1960: The U.S. legalizes the birth control pill.
1986: Sherpa Tenzing Norgay dies. He and Sir Edmund Hillary of New Zealand were the first climbers to ascend Mount Everest, in 1953.
1994: South Africa’s new parliament chooses Nelson Mandela as the country’s first black president.
Pot dispensaries are selling marijuana at reduced prices as the Oregon sits on a million-pound glut of unsold weed.
Flooded with supply, prices are dropping so much that some dispensaries in the Portland area are selling the drug for $4 a gram. That’s less than half the cost of a bargain-basement batch in other US cities where marijuana is legal, like Denver and Seattle.
When the Oregon Liquor Control Commission (OLCC), the agency in charge of cannabis regulation, issued the first licenses to businesses in 2016, projections were for 800 to 1,200 businesses to obtain cannabis licenses in the first couple of years, according to Mark Pettinger, a spokesman for the OLCC.
But 1,824 marijuana-related business licenses have already been issued, including 981 production operations. Another 967 production licenses are in various stages of approval by the state and could come online later this year.
Stoner movies have at least helped a little towards normalizing the drug in the US. There’s still a long, long way to go towards sensible weed legislation, and the continuing pop-culture battle for that progress is more likely to be fought on small screens than in theaters now. Still, what better day to look back at the trailblazers of stoner movie history than today?
Eight Argentine police officers have been dismissed for blaming missing drugs on mice.
Investigators discovered 540kg (1,191lb) of marijuana missing from a police warehouse in Pilar, north-west of Buenos Aires.
The city’s former police commissioner, Javier Specia, and fellow officers told a judge the drugs were “eaten by mice”.
Second Cup wants to serve up a different kind of buzz by converting some of its coffee shops into cannabis dispensaries and, when legal, pot lounges.
Shares in the Canadian restaurant operator rose as much as 31 per cent to $3.62 apiece in early afternoon trading on Thursday after it announced that it has signed an agreement with marijuana clinic operator National Access Cannabis to develop and operate a network of recreational pot stores. However, neither currently has a licence to sell marijuana, so the deal is contingent on approval from the governments, as well as from franchisees and landlords.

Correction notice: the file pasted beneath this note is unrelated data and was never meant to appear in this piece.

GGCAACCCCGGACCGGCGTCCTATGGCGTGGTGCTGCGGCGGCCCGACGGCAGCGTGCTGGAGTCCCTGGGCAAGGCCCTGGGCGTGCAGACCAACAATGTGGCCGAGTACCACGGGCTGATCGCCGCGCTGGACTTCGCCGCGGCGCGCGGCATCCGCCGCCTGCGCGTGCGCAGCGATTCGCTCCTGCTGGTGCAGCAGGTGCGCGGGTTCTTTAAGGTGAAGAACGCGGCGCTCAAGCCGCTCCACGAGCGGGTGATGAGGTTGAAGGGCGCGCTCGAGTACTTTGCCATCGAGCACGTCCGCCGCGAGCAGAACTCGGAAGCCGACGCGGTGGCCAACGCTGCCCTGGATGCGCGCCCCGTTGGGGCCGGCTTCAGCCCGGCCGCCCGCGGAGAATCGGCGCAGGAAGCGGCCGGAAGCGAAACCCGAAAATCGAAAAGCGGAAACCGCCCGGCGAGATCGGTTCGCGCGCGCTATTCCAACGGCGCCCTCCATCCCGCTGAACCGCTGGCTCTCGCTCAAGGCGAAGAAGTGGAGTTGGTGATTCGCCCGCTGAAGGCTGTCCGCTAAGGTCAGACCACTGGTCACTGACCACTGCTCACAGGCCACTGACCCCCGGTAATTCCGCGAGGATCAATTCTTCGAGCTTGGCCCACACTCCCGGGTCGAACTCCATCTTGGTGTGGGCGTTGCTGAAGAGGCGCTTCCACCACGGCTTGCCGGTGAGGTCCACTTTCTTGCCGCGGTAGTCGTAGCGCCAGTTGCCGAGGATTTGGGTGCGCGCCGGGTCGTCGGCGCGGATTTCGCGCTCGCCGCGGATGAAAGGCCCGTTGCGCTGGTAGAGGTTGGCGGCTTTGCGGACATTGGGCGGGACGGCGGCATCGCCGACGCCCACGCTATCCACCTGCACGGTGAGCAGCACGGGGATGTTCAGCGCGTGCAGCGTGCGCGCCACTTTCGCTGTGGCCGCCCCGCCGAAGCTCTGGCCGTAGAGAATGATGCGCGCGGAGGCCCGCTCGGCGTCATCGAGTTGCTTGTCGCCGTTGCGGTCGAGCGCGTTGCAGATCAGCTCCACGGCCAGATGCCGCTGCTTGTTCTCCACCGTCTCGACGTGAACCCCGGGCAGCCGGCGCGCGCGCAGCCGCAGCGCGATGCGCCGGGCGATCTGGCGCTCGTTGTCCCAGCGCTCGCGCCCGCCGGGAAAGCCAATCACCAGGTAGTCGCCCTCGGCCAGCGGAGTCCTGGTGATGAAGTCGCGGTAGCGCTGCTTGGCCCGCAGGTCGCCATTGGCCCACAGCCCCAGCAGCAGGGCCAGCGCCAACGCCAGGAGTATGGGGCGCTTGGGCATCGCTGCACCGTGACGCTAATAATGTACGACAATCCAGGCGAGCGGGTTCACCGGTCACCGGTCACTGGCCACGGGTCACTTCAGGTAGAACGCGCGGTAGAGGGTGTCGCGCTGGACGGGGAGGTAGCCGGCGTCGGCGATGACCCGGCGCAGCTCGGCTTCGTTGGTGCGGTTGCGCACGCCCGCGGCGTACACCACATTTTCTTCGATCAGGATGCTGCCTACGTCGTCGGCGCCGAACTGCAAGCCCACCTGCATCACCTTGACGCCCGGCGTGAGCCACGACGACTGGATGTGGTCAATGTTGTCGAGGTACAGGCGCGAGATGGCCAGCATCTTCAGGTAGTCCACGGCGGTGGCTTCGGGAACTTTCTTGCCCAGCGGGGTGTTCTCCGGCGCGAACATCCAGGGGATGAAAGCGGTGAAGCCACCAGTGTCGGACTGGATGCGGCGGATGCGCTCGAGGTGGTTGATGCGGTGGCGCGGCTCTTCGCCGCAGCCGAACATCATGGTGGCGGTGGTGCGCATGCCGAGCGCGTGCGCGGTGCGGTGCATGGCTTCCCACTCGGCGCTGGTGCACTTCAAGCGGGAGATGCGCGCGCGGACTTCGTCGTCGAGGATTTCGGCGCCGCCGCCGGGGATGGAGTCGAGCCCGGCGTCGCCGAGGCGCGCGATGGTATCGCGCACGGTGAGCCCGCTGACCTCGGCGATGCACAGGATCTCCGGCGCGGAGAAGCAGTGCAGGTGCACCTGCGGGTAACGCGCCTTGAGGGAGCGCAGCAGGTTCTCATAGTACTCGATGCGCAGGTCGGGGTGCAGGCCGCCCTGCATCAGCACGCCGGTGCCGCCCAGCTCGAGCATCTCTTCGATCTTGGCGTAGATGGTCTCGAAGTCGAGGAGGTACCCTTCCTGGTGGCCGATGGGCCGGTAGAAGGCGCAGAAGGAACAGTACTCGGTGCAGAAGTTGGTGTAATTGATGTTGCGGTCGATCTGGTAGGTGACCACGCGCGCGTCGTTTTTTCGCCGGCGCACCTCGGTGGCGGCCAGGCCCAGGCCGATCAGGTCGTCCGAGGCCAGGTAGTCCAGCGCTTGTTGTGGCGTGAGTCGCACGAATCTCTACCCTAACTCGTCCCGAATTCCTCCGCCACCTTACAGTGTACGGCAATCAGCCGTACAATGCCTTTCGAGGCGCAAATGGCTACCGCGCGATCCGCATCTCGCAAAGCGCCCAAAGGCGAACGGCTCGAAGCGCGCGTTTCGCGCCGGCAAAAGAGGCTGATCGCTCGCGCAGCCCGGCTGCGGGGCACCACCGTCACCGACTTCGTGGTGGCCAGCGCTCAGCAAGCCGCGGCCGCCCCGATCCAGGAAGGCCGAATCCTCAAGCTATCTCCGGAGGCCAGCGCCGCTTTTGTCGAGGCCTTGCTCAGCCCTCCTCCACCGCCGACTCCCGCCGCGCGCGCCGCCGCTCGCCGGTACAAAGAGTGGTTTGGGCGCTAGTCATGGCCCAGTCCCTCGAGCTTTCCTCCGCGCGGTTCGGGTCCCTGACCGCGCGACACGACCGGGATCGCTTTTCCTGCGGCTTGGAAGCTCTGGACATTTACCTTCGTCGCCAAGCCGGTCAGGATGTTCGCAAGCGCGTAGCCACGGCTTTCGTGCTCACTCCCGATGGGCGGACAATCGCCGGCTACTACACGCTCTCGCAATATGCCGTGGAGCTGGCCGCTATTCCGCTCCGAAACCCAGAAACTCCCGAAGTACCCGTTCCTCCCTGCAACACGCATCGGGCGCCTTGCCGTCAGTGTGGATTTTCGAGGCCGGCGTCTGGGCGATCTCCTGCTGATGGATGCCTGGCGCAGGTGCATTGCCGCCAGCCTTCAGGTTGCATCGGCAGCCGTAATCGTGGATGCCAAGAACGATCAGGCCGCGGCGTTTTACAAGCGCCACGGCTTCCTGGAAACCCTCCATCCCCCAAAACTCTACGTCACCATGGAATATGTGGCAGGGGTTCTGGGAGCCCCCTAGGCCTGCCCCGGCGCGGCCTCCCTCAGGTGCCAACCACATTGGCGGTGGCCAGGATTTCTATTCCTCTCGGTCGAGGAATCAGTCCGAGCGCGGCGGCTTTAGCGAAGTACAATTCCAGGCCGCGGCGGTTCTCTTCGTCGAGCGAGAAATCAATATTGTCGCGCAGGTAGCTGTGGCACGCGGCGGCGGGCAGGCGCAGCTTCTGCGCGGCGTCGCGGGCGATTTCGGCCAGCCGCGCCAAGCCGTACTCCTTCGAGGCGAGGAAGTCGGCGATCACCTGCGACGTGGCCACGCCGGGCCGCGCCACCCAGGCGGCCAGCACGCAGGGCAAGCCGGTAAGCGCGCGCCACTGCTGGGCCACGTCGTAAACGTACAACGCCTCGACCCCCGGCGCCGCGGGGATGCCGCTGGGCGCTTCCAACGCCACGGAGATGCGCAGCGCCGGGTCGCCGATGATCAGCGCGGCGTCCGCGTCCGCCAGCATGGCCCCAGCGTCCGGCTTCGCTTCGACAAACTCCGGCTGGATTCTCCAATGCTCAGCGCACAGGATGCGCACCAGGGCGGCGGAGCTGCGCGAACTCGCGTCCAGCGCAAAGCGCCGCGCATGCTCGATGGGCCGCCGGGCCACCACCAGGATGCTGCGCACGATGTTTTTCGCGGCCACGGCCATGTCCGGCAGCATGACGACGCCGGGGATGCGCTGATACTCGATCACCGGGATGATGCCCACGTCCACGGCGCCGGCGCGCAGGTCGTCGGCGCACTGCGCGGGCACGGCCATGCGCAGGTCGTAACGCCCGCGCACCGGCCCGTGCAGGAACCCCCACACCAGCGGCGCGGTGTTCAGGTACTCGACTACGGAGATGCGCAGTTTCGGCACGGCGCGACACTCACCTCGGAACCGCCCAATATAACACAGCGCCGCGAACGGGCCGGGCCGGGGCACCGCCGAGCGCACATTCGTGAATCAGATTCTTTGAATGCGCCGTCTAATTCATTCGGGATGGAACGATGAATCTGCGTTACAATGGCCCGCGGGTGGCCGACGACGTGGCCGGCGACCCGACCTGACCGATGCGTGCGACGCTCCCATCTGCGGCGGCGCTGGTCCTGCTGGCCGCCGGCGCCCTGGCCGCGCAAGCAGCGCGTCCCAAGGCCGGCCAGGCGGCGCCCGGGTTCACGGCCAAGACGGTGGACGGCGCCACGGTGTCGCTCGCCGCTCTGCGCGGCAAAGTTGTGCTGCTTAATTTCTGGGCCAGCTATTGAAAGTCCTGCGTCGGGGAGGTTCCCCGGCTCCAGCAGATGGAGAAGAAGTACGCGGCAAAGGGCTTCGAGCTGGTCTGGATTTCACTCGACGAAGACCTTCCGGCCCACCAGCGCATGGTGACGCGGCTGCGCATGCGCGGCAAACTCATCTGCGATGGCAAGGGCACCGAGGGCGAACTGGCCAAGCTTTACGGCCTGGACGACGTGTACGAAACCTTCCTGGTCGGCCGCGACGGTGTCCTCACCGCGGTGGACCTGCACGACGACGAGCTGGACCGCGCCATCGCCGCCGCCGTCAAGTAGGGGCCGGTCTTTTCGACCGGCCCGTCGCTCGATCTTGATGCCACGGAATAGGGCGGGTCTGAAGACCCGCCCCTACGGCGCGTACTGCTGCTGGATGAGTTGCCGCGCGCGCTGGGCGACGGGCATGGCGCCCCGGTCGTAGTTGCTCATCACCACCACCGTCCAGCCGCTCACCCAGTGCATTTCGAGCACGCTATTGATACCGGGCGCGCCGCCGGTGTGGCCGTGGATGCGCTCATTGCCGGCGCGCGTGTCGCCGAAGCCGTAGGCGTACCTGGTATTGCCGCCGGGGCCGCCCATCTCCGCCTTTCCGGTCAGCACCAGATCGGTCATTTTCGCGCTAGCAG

If and when regulations allow, the two companies also want to open coffee shops for cannabis consumption, said Second Cup’s board chairman Michael Bregman.
The possession of up to one ounce of marijuana and 1/8 ounce of the THC equivalent of concentrates and edibles was made legal in January, with legal sale and purchase of the drug going live on July 1.
From Jan. 1 to late September, if a person had weed on his person on Department of Aviation grounds and it was discovered by a TSA agent, Metro Police would be called and they would assess the amount.
If they deemed it to be under the allowed amount, the person would be given back their product and were free to go. If it was over the allowed amount they would be arrested for felony possession, Crews said.
Philadelphia District Attorney Larry Krasner announced that his office has dropped criminal marijuana possession charges against 51 people, and that his office will drop all possession charges that are not coupled with intent to deliver or sell.
The new policy will be straight-forward, according to District Attorney Larry Krasner.
“We are going to tell them, yes, drop any cases that are simply marijuana possession,” Krasner said at a press conference prior to the staff meeting. He stressed that the policy only applies to simple possession, not charges like possession with intent to deliver or selling it.
His approach builds on 4-year-old rules implemented by Mayor Michael Nutter and the previous District Attorney, Seth Williams. Initially introduced by current Mayor Jim Kenney when he was a city councilman, they gave Philadelphia police the power to issue citations for marijuana possession. That essentially made pot possession punishable by a fine.